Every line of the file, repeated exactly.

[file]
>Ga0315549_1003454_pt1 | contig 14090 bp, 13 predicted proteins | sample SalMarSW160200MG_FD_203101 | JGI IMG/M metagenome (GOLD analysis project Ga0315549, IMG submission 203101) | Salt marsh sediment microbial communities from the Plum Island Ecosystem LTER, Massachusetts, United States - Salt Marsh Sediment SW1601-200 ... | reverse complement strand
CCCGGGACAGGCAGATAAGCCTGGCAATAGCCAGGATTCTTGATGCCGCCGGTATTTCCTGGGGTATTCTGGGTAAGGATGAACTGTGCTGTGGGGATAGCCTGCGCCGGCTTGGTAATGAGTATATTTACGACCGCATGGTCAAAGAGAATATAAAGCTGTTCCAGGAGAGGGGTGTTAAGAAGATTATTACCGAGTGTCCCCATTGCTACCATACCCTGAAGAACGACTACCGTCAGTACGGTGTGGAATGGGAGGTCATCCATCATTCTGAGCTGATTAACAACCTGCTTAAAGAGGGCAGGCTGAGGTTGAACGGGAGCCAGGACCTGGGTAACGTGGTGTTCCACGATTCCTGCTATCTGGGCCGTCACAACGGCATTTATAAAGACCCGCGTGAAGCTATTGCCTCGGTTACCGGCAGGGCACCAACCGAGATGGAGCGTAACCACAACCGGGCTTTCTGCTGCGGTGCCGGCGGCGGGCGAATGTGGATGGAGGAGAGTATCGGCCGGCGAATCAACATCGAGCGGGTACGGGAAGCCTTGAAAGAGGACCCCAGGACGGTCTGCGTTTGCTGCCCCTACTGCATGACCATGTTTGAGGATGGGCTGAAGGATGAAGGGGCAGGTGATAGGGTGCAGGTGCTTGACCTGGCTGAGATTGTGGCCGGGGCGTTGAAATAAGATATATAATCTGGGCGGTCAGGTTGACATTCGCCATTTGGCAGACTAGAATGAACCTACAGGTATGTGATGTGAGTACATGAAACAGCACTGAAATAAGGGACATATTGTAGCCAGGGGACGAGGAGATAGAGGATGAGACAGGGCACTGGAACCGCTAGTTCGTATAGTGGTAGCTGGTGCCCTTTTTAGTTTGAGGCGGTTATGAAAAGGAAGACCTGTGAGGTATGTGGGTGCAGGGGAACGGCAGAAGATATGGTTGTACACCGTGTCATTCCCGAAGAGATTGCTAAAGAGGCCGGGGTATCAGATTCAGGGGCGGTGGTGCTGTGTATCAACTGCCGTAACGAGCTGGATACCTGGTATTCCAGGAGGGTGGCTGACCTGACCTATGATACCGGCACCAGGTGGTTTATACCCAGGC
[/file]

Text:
>Ga0315549_1003454_pt1 | contig 14090 bp, 13 predicted proteins | sample SalMarSW160200MG_FD_203101 | JGI IMG/M metagenome (GOLD analysis project Ga0315549, IMG submission 203101) | Salt marsh sediment microbial communities from the Plum Island Ecosystem LTER, Massachusetts, United States - Salt Marsh Sediment SW1601-200 ... | reverse complement strand
CCCGGGACAGGCAGATAAGCCTGGCAATAGCCAGGATTCTTGATGCCGCCGGTATTTCCTGGGGTATTCTGGGTAAGGATGAACTGTGCTGTGGGGATAGCCTGCGCCGGCTTGGTAATGAGTATATTTACGACCGCATGGTCAAAGAGAATATAAAGCTGTTCCAGGAGAGGGGTGTTAAGAAGATTATTACCGAGTGTCCCCATTGCTACCATACCCTGAAGAACGACTACCGTCAGTACGGTGTGGAATGGGAGGTCATCCATCATTCTGAGCTGATTAACAACCTGCTTAAAGAGGGCAGGCTGAGGTTGAACGGGAGCCAGGACCTGGGTAACGTGGTGTTCCACGATTCCTGCTATCTGGGCCGTCACAACGGCATTTATAAAGACCCGCGTGAAGCTATTGCCTCGGTTACCGGCAGGGCACCAACCGAGATGGAGCGTAACCACAACCGGGCTTTCTGCTGCGGTGCCGGCGGCGGGCGAATGTGGATGGAGGAGAGTATCGGCCGGCGAATCAACATCGAGCGGGTACGGGAAGCCTTGAAAGAGGACCCCAGGACGGTCTGCGTTTGCTGCCCCTACTGCATGACCATGTTTGAGGATGGGCTGAAGGATGAAGGGGCAGGTGATAGGGTGCAGGTGCTTGACCTGGCTGAGATTGTGGCCGGGGCGTTGAAATAAGATATATAATCTGGGCGGTCAGGTTGACATTCGCCATTTGGCAGACTAGAATGAACCTACAGGTATGTGATGTGAGTACATGAAACAGCACTGAAATAAGGGACATATTGTAGCCAGGGGACGAGGAGATAGAGGATGAGACAGGGCACTGGAACCGCTAGTTCGTATAGTGGTAGCTGGTGCCCTTTTTAGTTTGAGGCGGTTATGAAAAGGAAGACCTGTGAGGTATGTGGGTGCAGGGGAACGGCAGAAGATATGGTTGTACACCGTGTCATTCCCGAAGAGATTGCTAAAGAGGCCGGGGTATCAGATTCAGGGGCGGTGGTGCTGTGTATCAACTGCCGTAACGAGCTGGATACCTGGTATTCCAGGAGGGTGGCTGACCTGACCTATGATACCGGCACCAGGTGGTTTATACCCAGGC